Douglas fir (named after Scottish botanist and explorer David Douglas) is a beautiful and strong large conifer (up to 250 feet tall) grown in a small area of the American northwest. We are going to be getting really into the Doug fir!

Friday, October 2, 2015

Grass: The Down and Dirty

Last fall, before the logging. (All photos by author.) 
In our vision of a dream home, there is no lawn, but native trees, shrubs, moss, and wildflowers, au naturel. Having lived in New Jersey for decades and being busy professional folk, we paid plenty to landscapers to weekly whack away at grass and weed with multiple loud machines. The pleasure of a newly mown lawn is fleeting; the impact on the checkbook is not. Our no-lawn goal seemed like a no brainer, its New Hampshire and we have lots of trees. Well, maybe too many trees. Trees block views and a few had to go.

Painting by Canadian artist Emily Carr.

The first time that logger Steve came to cut we
were very conservative—leave this tree, this tree, this one, don’t even think of cutting over there (color-coded surveyors’ tape came in handy). As we got to see the lay of the land we discovered a surveyor’s map (scale 1” to 100’) can’t reveal the undulating micro slopes. To clear a swath for the barn that didn’t entail a walk-out basement, the logger was called back, plans were changed, more trees cut. Result: the barn is on level land and now we also have lots of beautiful bare earth we need to protect from erosion. Excavator Dave says to throw a little conservation mix seed on it; it’s excellent for erosion control and attracting deer to graze. Again, no problem. It’s fall; we’ll just go to the local hardware store and pick some up. Easier said than done.

Home site will be in front of trees in foreground and a little to left. 
Canaan Hardware is sold out; West Lebanon Tractor Supply Company (TSC) on the phone says they are sold out. We head out on a quest. It’s like we are seeking rare tickets for a Josh Grobin concert; we want it! And yet there is no conservation mix to be had. Resourceful New Englanders that we are (albeit recent ones, my stock is Pennsylvanian, Doug hails from Canada) we will make our own—a cuvee of grass seeds to approximate conservation blend (35% red fescue, 25% tall fescue, 15% annual ryegrass, 12% perennial ryegrass, 10% Kentucky bluegrass, and 3% white clover). For comparison, the formula  of the more easily procured contractor’s mix is 30% red fescue, 30% annual ryegrass, 30% perennial ryegrass, and 10% tall fescue.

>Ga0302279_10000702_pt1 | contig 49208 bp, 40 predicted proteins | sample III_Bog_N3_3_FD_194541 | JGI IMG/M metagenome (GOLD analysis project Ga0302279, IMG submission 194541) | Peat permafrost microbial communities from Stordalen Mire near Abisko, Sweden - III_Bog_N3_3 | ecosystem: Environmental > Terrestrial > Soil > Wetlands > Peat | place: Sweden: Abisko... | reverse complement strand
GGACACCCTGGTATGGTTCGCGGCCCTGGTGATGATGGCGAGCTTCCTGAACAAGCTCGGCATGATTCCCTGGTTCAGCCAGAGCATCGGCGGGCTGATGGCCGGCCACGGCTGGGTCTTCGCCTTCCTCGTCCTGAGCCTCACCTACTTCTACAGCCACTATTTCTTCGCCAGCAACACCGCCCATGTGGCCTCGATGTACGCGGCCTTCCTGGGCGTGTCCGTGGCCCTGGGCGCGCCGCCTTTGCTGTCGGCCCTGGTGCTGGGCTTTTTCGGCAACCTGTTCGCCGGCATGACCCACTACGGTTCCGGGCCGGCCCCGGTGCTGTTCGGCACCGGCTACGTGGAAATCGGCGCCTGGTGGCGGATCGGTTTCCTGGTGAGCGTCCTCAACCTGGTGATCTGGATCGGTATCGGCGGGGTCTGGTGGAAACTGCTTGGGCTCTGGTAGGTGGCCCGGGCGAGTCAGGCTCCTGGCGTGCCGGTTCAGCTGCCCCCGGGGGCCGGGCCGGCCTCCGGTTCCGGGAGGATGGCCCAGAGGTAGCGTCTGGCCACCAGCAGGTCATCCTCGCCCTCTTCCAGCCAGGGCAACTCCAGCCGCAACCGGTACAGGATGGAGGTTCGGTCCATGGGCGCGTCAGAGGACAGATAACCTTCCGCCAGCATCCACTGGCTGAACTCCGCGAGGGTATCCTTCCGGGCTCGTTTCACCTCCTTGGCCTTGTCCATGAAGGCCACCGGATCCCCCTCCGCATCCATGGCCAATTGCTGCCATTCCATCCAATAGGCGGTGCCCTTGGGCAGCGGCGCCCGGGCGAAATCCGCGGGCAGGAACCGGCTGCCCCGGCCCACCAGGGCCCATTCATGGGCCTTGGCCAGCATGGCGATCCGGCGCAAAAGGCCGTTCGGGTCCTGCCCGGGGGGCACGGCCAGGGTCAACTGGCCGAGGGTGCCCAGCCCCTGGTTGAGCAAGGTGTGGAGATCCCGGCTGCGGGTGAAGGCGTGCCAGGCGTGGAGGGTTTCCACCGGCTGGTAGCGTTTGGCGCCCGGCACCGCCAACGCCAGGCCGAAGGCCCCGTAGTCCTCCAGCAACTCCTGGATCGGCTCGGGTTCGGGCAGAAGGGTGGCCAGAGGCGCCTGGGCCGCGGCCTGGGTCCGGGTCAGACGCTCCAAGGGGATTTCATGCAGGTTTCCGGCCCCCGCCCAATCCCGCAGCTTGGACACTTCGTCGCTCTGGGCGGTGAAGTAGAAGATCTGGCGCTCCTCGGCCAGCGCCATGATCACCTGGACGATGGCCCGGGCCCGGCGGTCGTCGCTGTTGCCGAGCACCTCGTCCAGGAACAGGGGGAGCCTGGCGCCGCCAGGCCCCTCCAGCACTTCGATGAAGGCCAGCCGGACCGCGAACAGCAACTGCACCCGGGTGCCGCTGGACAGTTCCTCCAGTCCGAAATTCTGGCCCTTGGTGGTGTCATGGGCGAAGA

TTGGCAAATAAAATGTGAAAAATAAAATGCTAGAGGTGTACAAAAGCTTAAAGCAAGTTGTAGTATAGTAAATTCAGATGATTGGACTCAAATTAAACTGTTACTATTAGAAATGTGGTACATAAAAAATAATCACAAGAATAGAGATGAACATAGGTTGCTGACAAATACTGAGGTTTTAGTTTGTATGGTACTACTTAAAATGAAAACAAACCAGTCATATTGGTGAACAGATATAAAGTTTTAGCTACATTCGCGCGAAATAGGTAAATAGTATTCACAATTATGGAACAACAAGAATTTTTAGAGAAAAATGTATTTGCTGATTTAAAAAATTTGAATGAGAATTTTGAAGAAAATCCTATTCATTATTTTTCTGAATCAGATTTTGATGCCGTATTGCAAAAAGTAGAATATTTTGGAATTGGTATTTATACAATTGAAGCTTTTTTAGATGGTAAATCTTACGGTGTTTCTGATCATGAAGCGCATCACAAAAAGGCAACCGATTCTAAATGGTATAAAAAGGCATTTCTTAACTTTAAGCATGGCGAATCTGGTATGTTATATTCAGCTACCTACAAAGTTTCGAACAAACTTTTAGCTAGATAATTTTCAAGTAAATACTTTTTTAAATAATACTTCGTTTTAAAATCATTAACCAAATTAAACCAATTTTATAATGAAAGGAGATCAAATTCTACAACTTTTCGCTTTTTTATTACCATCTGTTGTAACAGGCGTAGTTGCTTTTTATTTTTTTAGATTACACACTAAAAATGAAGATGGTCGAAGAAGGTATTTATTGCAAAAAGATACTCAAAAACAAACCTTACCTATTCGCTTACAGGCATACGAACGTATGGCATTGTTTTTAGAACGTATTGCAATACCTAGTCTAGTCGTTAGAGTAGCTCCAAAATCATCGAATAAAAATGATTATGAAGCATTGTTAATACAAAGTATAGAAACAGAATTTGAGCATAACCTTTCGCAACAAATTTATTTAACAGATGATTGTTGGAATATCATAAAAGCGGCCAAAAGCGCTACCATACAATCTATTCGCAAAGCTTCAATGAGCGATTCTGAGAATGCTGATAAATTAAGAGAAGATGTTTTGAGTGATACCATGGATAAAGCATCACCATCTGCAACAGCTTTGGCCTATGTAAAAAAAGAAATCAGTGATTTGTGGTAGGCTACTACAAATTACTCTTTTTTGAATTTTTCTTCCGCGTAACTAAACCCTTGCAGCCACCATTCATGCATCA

There seems to be a lot of hype in grass seed these days. High-end seed sold in Home Depot (HD) as high-performance is 95% NOT seeds but enhancements (fluff?) that hold moisture and supposedly help the seed take hold. Yet another seed package on an adjacent shelf for a similarly expensive variety touts there are no additives. Confused? I am.

Meadow seeded. 
Here is what we end up with from available offerings at TSC and HD. Two parts HD Contractors Mix (perennial and annual rye grass, no clover, no bluegrass), one part TSC Farm & Ranch Pasture Mix (fescue, rye grass, Kentucky bluegrass, clover), and one part TSC straight clover. There is not a Cabela’s within 100 miles but online I find Imperial Whitetail Clover brand seed, which sells for $44 for four pounds, which is way more than we pay for good steak.

P.S. Bear evidence. Recent photo from night camera nearby.
We sow and wait, which shouldn’t be too long; some of the seeds germinate in as few as three days. With warm weather and gentle rain, we hope Mother Nature is hanging out in our corner of New Hampshire and will smile on our patch of mountainside.